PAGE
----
Science Worksheets and Printables

The sciences teach us everything we need and want to know about our world and how we interact with it. From components as small as elements to entities as large as planets, there are sure to be worksheets here to fit your individual student's interests. Help your child hone their knowledge into written reports using our writing worksheets as well!
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What is a Chromosome? What is a Chromosome? How cool are chromosomes? Read what Steve the savvy scientist has to say about chromosomes and genes before testing your knowledge with some scientific fill-in-the-blanks.
What is a Gene? What is a Gene? Get to know your genes with Steve the savvy scientist!
DNA Basics DNA Basics Do you know what DNA is? Steve the savvy scientist has the answers!
Dino Dot to Dot: Tyrannosaurus Rex Dino Dot to Dot: Tyrannosaurus Rex If your kid is into dinosaurs, this dot to dot featuring mighty T. Rex is sure to please.
Write About the Weather Write About the Weather There's no better way to get your kid thinking about the weather than by having him write about it.
Vinnie's Volcano Vocabulary Vinnie's Volcano Vocabulary This worksheet will help your kid with learning and labeling the different parts of a volcano.
Seahorse Facts Seahorse Facts Dive into this informative worksheet about Seahorses, the slow-moving horses of the sea.
Ankylosauris Dot to Dot Ankylosauris Dot to Dot Get to know the fearsome Ankylosaurus with this cool printable that doubles as a dot to dot activity and coloring page.
What's the Temperature? What's the Temperature? Brrr, it's cold outside! In this worksheet, kids practice reading thermometers to figure out what the temperature is.
Solar System Coloring Page Solar System Coloring Page Our solar system might fit on this cool coloring page, but in reality it's 3.7 billion miles from the Sun to the dwarf planet Pluto!
Frankenstein Facts Frankenstein Facts Who is this Frankenstein guy anyway? He's not the monster -- he's the guy who invented him.
Dino Dot to Dot: Triceratops Dino Dot to Dot: Triceratops If your kid's a dino buff, chances are he knows Triceratops.
Michael Faraday Biography Michael Faraday Biography Meet Michael Faraday, the inventor of the first electric motor.
Triceratops Facts Triceratops Facts Can you figure out how the Triceratops got his name?
Dino Dot to Dot: Hylaeosaurus Dino Dot to Dot: Hylaeosaurus For dinosaur lovers, this dot to dot featuring armor-plated Hylaeosaurus is sure to please.
Draw the Season Draw the Season Help your first grader get his head around the seasons with this worksheet that asks him to draw a picture of the correct season according to what each kid is wearing.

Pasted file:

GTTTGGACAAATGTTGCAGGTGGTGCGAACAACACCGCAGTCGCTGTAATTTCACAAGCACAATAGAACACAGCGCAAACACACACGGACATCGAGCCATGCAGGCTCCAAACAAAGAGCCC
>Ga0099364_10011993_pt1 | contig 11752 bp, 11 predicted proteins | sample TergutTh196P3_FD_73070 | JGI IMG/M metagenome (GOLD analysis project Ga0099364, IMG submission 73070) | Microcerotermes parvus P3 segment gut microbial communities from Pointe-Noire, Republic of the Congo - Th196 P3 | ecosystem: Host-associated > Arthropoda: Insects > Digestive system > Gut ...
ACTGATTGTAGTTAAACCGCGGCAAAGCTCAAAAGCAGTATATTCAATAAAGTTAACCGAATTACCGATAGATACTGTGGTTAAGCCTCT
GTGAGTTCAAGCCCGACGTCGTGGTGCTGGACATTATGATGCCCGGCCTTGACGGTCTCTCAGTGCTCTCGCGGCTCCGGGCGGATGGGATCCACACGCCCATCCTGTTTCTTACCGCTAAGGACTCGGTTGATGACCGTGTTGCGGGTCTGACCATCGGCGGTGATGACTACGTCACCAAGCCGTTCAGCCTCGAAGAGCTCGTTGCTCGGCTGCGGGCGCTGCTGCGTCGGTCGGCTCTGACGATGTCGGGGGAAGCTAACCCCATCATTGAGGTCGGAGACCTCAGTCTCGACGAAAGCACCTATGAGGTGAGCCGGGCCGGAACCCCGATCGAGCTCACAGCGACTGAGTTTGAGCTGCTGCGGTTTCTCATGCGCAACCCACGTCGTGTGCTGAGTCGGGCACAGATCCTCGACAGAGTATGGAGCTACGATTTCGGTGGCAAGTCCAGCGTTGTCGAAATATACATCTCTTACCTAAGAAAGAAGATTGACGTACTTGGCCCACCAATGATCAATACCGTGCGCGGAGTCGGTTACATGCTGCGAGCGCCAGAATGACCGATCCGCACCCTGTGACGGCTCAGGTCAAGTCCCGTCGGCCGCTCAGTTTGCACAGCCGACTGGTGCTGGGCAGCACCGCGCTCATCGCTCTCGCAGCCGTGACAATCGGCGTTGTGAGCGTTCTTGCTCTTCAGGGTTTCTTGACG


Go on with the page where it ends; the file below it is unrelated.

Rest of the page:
The sciences teach us everything we need and want to know about our world and how we interact with it. From components as small as elements to entities as large as planets, there are sure to be worksheets here to fit your individual student's interests. Help your child hone their knowledge into written reports using our writing worksheets as well!

Tips for Teaching Science

A love of science can open up a world of possibilities for young learners. You can encourage an understanding of, and passion for, all branches of science at home. The resources above cover the key science subjects that your child will learn in school, from simple experiments to Earth and space science worksheets. Find out which areas of science your child enjoys most, and which might be more challenging. Be sure to select a mixture of both when downloading and printing. Here are some other ideas for instilling in your child a love of science.

  • When studying biology topics that require memorization, such as habitats, landforms, or anatomy, encourage children to make flashcards or a homemade game of Go Fish. To make the game, write the word and its definition on an index card, for example: "Peninsula - A body of land surrounded by water on three sides". On a separate index card draw a peninsula. Then, play Go Fish with your cards and some friends!
  • For younger students learning about the difference between living and nonliving things, peruse a magazine with your child. Point to objects in the magazine and challenge your child to determine if they are "alive", "once alive" or "never alive".
  • Consider subscribing to a science education magazine, such as National Geographic Kids, to inspire more science learning at home.
  • Science is best learned through hands-on experience. Make sure to check out the local science museums and wildlife centers in your area to bring science to life.